In Diagram A, the screener does not make contact, and the defender slips behind. In Diagram B, the pick is too high ( a common mistake), and the defender slides behind the pick and stays with the defender. In Diagram C, the pick is too low, and the defender can fight over the screen. Diagram D shows a good pick, followed by screener "rolling" to the hoop.

Common screening errors

5. After your teammate cuts around the screen, the screener "seals" off the screened defender and "rolls" (cuts) toward the hoop. If the defense switches the screen, often the "roller" will be open for the pass.

6. The timing of the offensive player receiving the pick. The player receiving the pick must be patient and wait for the screen from his teammate to arrive. Often, I will see a player make his cut just before the pick is "set", and the defender easily gets around it (because it never had a chance to be set). You must wait for the pick to be set, and then cut hard around it. Very importantly, this player also must "set up the screen" by making a step toward the hoop first, and then cut back over the screen.

7. The offensive player receiving the screen must cut hard, and close to the teammate setting the screen. You must "rub off" your teammate's screen... that is, brush against him as you go by. If you don't brush close to the screen, the defender can slip through the screen.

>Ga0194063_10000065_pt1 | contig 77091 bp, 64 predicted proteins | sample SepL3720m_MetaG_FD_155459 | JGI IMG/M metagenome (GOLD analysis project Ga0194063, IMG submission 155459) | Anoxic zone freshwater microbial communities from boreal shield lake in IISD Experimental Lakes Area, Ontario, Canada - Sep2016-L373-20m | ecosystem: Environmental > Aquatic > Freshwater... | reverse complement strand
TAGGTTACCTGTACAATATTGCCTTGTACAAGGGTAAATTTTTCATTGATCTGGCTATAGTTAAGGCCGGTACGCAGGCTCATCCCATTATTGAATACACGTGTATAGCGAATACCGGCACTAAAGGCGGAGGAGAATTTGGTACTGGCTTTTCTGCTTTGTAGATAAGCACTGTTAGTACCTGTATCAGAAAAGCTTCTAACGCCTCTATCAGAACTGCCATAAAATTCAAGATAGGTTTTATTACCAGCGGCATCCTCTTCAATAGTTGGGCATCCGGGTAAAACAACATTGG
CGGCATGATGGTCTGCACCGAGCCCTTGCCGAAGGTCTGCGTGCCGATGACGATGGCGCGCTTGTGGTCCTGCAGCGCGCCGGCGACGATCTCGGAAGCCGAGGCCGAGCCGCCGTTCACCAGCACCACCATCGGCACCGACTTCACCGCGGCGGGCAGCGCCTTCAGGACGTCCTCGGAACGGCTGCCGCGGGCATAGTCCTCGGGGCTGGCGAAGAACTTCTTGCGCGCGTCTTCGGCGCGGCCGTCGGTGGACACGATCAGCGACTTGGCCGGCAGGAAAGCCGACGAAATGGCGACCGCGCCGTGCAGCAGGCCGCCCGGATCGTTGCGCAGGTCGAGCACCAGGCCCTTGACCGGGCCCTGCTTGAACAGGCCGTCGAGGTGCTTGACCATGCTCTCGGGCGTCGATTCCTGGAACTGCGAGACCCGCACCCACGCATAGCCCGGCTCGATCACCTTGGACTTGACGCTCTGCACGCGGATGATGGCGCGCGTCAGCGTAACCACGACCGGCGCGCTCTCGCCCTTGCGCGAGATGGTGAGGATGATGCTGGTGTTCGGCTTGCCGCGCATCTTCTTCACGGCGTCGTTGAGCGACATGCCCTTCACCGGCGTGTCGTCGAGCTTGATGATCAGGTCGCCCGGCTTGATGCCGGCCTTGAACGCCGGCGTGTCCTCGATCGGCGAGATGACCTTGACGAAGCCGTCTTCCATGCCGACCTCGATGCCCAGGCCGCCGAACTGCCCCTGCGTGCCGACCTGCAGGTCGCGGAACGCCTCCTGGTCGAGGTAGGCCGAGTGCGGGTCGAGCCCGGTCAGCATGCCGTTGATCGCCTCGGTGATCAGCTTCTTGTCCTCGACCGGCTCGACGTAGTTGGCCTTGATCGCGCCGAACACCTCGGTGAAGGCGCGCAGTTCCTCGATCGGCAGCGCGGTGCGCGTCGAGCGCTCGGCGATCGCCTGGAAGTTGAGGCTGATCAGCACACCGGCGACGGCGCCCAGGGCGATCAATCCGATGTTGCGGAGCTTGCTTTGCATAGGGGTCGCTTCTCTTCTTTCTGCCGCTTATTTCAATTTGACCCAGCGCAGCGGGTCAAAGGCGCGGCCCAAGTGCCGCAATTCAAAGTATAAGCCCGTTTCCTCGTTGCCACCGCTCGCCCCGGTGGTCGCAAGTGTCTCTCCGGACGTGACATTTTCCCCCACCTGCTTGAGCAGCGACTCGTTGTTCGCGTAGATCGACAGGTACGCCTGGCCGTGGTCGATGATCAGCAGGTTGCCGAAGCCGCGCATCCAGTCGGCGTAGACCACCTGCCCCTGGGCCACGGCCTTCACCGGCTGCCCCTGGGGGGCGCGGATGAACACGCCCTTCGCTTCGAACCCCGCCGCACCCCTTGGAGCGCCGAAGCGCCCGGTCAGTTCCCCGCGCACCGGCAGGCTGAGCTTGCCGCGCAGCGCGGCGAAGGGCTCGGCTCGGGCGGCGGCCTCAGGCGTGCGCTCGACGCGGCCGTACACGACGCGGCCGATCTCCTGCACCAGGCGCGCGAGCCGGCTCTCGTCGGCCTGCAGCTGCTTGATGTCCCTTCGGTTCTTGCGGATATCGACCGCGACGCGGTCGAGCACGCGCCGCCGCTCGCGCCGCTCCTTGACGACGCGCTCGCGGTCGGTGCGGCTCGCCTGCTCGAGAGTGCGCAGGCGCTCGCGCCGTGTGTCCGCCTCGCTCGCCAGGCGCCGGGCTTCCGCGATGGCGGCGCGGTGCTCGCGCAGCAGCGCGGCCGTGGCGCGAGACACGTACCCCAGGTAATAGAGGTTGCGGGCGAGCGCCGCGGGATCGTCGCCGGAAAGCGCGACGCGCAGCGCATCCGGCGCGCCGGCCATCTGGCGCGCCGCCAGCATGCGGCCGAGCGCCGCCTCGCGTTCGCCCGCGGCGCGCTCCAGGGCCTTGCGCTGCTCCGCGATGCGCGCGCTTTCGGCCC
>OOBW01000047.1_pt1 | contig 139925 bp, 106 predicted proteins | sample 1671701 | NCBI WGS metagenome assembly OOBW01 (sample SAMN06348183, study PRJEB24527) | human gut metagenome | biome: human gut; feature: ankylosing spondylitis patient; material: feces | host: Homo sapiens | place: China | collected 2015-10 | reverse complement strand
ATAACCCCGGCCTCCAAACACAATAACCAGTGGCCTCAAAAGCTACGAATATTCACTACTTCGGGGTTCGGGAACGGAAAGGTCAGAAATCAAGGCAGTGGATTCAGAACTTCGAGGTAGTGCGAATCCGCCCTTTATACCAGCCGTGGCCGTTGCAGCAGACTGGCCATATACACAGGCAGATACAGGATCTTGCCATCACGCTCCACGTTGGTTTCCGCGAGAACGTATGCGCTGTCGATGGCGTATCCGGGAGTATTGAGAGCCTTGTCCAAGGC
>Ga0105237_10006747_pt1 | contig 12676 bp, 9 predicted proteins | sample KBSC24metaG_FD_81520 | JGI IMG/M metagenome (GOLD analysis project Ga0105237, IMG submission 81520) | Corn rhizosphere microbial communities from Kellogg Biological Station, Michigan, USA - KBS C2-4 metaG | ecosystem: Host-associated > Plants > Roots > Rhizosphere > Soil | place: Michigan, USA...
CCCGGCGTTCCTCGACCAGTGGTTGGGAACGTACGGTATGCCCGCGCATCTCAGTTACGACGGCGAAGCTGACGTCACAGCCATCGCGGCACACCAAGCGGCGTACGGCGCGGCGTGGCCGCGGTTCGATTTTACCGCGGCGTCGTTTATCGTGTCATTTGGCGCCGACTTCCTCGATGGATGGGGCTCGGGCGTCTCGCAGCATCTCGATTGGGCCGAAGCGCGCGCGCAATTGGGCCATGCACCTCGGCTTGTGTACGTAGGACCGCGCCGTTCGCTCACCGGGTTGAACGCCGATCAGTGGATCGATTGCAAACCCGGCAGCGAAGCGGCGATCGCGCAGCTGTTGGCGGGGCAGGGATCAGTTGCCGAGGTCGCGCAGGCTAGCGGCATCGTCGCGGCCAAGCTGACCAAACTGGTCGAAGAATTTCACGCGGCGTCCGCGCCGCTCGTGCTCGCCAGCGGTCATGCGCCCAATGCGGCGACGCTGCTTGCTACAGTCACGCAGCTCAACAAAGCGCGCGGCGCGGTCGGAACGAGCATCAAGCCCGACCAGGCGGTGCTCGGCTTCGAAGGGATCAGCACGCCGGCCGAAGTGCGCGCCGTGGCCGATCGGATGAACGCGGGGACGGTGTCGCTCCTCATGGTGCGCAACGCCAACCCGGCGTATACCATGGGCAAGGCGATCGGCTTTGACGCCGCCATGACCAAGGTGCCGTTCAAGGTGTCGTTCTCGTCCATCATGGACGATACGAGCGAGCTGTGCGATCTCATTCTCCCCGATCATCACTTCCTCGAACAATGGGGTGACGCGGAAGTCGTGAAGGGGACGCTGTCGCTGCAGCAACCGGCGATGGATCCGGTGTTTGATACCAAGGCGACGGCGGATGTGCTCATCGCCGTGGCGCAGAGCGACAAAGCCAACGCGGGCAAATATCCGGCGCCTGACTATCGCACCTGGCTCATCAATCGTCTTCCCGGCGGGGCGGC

8. Remember, there are two options on the pick and roll play... pass either to the cutter, or if the defense switches, pass to the "roller".


Types of Screens

Screens can be on-ball (when set for the ball-handler), or off-ball.

1. Ball-screen or front screen:
The screener is facing the defender that he is setting the screen on, often used in the open court, for the player with the ball. See diagram E. O3 sets pick for O1, the ball-handler.

2. Back-screen:
The screener sets the screen on the defender's "blind" side, or back side. Usually the screener is facing away from the basket. See diagram E. O4 sets back-screen for O2, who goes back-door to the hoop. When setting the back-screen, the screener must allow a one-step gap between himself and the screened defender.

type of screens - ball-screen, back-screen, down-screen

3. Down-screen:
The screener sets the screen usually down low for a player either near the block, or for another perimeter player "lower" or closer to the baseline (like in 4-out or 5-out offense). The screener is usually facing the basket with his back to the ball. When completing the "roll" move, he/she pivots facing the ball. See diagram E. O3 sets down-screen for O5, who cuts outside for the pass from O1.